CURRENT SCIENCE, VOL. 88, NO. 11, 10 JUNE 2005

Thoughts for India’s scientific renaissance


As India embarks on a daring and ambitious programme to revolutionize her science activities, science in the USA, once a premiere activity, continues its decline towards a second-rate status. India might wish to consider America’s mistakes, so that she will not repeat them and ultimately suffer the same consequences.

The necessities of World War II brought the first major US government funding to American science. Government funding for science continued after the war with the establishment of the National Science Foundation (NSF) in 1951 and the National Aeronautics and Space Administration (NASA) in 1958. The administrative procedures employed today have been in place for about five decades with little substantive change. However, these procedures are seriously flawed, thus slowing, eroding and corrupting American science.

Someone nearly half a century ago had the idea that, if peer reviewers were anonymous, given a shield of secrecy and freedom from accountability, they would be candid and honest in evaluating proposals from their peers, some of whom might also be their competitors. This is the way the system has worked at NSF, NASA, and elsewhere for almost five decades.

Secrecy is certainly necessary in matters of national security and defense. But, in science does secrecy and freedom from accountability really encourage the truth? If secrecy did in fact lead to truth, it would be put to great advantage in the courts. In fact, courts have employed secrecy – during the Spanish Inquisition and in virtually every totalitarian dictatorship – and the result is always the same: people falsely denounce others, for a wide variety of reasons, and corruption becomes endemic.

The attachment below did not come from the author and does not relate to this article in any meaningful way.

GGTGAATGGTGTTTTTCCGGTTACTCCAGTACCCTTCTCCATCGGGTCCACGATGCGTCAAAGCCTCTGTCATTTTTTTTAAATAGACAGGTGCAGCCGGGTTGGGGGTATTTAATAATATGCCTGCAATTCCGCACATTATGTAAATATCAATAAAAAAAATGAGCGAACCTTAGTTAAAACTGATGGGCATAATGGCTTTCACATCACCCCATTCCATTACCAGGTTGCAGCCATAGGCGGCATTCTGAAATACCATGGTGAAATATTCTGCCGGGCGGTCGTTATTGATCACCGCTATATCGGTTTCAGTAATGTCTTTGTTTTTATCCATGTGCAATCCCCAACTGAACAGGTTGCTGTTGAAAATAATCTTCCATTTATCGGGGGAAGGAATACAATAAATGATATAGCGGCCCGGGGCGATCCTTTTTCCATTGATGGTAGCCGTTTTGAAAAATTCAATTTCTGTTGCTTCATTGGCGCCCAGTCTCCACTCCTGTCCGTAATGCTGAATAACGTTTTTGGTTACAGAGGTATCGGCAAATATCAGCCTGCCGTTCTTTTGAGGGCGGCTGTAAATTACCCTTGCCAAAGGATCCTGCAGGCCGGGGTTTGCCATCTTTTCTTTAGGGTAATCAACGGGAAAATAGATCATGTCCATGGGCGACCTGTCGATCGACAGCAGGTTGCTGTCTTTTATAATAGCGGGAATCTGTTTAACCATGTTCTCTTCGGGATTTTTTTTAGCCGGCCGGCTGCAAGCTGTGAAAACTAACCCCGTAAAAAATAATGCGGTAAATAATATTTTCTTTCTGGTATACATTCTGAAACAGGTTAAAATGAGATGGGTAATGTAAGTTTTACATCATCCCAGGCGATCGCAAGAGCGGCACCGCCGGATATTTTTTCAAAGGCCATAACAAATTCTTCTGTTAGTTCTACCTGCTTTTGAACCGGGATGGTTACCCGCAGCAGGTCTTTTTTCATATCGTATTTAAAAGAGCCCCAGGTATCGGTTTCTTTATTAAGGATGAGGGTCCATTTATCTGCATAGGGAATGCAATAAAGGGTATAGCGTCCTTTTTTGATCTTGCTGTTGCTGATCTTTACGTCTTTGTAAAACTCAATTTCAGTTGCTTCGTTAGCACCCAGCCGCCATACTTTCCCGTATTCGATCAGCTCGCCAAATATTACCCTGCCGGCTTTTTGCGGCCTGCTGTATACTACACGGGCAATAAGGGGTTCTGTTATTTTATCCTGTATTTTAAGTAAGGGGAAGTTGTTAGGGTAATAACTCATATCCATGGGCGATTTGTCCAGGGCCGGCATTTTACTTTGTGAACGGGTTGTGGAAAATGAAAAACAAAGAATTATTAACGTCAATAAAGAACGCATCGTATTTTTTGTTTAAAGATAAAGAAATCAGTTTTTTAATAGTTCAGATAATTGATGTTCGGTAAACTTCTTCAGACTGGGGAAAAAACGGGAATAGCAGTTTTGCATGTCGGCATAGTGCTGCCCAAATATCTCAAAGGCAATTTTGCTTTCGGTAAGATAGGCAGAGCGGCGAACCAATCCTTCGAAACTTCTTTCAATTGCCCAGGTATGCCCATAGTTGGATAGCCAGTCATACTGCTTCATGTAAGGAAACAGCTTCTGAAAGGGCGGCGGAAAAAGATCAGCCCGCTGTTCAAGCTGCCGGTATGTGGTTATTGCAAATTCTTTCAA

The application of anonymity and freedom from accountability in the peer review system gives unfair advantage to those who would unjustly berate a competitor’s proposal for obtaining funding for research. The perception – real or imagined – that some individuals would do just that has had a chilling effect, forcing scientists to become defensive, adopting only the consensus-approved viewpoint and refraining from discussing anything that might be considered as a challenge to another’s work or to the funding agency’s programmes. And that is not what science is about at all. Science is about challenging present perceptions and discovering what is wrong with current thinking. Science is about discovery and debate, not about consensus conformity.

I have described above the most serious failings of the US government peer review, as applied at NSF, NASA, and elsewhere, in evaluating scientific support proposals. These failings, I submit, are the principal cause for the decline of American science. There are other elements of maladministration, however, which are contributory.

As India moves forward with her ambitious programmes to revolutionize science, she might well reflect on the failings of the American system and construct her own system in better ways. Perhaps first and foremost, I suggest that India need not put all her eggs into one basket as America did. Rather than one NSF-like funding organization, India should have at least three or more, each with its own way of supporting research. And, unlike America’s one-size-fits-all approach, I suggest that India’s funding agencies should be amenable to different types of support, e.g. funding projects, funding people and funding laboratories. From an administrative standpoint, I suggest the following: (i) secret reviews should never be used; (ii) reviewers with conflicts of interest should never be allowed, and (iii) an independent ombudsman agency should handle disputes between proposal-submitters and funding agencies.

As India proceeds forward with her plans, there will be an initial sense of enthusiasm and euphoria. Much will be new and without entrenched bureaucracy. Success will seem inevitable. New ideas and new approaches will be welcomed. As India develops her own science infrastructure, she would do well to avoid repeating America’s mistakes.



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